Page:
Also embodying our national history is Anthem, the attempt to create a new national anthem that is more reflective of our diverse population than The Star Spangled Banner (1814) and certainly not set to an English folk tune.  Composer and pianist Kris Bowers and producer Dahi travel across the U.S. to Detroit, Clarksdale, Nashville, New Orleans, Tulsa and San Francisco for musical and cultural inspiration, yielding their offering for a new national anthem.

Uncharted is “She is the Music” songwriting camp spearheaded by Alicia Keys.  It is as much about marketing as about music. Some of the performers are quite talented while others are blindly ambitions. The attempt is to give opportunity to young Black and Brown women to produce a hit song.  Ayoni from Barbados, DaVionne from Atlanta and Chicago-born Jean Deaux are the main protagonists.  

Also trying to make it is Michael (Elijah Reid), who is just breaking into the jazz scene in Addis Ababa, Ethiopia, with a group that has been offered to tour in Melody of Love. But his mother in Brussels, wants him to come back to Europe and he is torn, not wanting to return to a white-focused society. He reluctantly obeys, feeling he cannot refuse his mother, but struggles with the displacement, knowing it will curb his musicianship and his dream.  

Tribeca 2023: Dancing + Music
Still from Milli Vanilli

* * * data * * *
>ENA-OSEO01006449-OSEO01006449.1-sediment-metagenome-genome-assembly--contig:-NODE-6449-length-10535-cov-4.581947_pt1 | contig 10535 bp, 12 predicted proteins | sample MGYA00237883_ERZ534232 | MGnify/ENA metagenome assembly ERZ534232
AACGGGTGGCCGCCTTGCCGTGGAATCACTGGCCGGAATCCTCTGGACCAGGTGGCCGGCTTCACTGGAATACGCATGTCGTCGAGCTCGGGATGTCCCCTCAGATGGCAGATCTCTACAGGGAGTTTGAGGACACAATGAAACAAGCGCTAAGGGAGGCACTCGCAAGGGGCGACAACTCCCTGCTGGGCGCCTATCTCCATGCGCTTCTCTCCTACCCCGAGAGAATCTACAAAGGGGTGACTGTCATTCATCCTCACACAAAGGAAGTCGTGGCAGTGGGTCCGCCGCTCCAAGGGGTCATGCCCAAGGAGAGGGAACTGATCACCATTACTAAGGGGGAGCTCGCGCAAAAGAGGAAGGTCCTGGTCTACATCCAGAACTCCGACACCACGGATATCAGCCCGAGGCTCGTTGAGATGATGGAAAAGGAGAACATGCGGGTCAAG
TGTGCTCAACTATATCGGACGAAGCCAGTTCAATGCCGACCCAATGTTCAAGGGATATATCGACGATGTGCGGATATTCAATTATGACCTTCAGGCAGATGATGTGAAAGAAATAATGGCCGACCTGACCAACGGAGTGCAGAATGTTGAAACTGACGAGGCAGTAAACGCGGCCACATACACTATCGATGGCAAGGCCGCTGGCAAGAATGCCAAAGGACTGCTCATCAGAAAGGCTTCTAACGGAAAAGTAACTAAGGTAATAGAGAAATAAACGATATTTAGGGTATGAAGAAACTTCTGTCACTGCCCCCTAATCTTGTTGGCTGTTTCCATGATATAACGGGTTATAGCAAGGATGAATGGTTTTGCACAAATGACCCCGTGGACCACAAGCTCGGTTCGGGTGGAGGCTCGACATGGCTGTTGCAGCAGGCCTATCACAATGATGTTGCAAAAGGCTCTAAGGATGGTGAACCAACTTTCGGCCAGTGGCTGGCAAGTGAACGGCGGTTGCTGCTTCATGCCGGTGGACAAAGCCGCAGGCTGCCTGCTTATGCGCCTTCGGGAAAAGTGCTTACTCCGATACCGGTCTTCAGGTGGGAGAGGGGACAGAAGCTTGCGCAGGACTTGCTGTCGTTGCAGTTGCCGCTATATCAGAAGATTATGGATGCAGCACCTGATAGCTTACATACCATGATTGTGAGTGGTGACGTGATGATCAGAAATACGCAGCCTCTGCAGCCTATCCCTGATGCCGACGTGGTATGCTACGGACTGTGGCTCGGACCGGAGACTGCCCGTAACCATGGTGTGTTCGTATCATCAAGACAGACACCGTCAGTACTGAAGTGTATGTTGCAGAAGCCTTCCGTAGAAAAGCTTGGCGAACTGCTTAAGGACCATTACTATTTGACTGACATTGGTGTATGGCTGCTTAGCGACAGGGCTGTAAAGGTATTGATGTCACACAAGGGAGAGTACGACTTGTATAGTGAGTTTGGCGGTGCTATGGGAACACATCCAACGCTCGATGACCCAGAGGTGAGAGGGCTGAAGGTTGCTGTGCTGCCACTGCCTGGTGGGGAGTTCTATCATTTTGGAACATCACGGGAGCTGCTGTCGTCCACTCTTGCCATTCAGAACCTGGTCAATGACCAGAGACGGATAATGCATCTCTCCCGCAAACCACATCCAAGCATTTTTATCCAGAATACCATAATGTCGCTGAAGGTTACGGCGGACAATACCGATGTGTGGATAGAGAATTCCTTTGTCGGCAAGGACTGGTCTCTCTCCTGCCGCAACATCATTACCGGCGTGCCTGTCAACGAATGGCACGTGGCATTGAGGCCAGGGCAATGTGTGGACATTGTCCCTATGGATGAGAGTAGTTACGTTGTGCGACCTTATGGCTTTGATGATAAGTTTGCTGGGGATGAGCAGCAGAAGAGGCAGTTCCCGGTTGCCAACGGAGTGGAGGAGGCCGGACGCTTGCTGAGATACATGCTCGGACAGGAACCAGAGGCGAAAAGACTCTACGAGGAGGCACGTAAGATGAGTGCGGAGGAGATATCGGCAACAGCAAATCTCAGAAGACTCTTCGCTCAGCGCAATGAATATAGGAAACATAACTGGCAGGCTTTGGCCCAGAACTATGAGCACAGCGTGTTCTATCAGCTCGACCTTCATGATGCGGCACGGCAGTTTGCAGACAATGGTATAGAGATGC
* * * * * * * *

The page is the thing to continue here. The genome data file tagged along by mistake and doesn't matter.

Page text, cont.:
The story of disgraced duo Milli Vanilli who lip synced their songs but looked the part of rock superstars is revealed to be as much about their producer, Frank Farian, who orchestrated the scheme (which he also did before and since with other artists), with no consequences. Even Clive Davis and Arista Records, who signed the act, claimed not to have known although it is demonstrated that this is hard to believe. It is a tale of the commodification of artists and their art.  

Tribeca 2023: Dancing + Music
Still from Gloria Gaynor

Another behind-the-scenes look at the music business is Gloria Gaynor: I Will Survive, whose disco anthem of the same name tells her story of the machinations of the music business, the abuse and mismanagement she suffered, and her road back.  

Waitress, the Musical — Live on Broadway! is a Broadway performance written by and starring Sara Bareilles. A small town waitress/pie-maker dreams of escaping her small-town life as she finds herself pregnant.  

Lizzo’s energetic music video Special showcases empowerment, body positivity, and her own brand of individuality.

Tribeca 2023: Dancing + Music
Still from Maestra

Maestra follows five women from France, Germany, U.S., Greece and Poland competing in the only all-women competition for orchestra conductors. It was co-founded in 2019 by French conductor Claire Gibault and is held in Paris biannually. A notoriously sexist profession, the women not only do battle with music, but also sexism, discrimination and gender expectations.

Films Mentioned
Then Comes the Body, Director Jacob Krupnick
What’s Next?, Director Cécile Rogue
Flower, Director Lauren Finerman
Taylor Mac’s 24-Decade History of Popular Music, Directors Rob Epstein and Jeffrey Friedman
Anthem, Director Peter Nicks
Uncharted, Director Beth Aala
Melody of Love, Director Edmundo Bejarano
Milli Vanilli, Director Luke Korem
Gloria Gaynor: I Will Survive, Director Betsy Schechter
Waitress, the Musical - Live on Broadway!, Director Brett Sullivan
Special, Director Christian Breslauer
Maestra, Director Maggie Contreras

Posted in: Arts + Culture, Media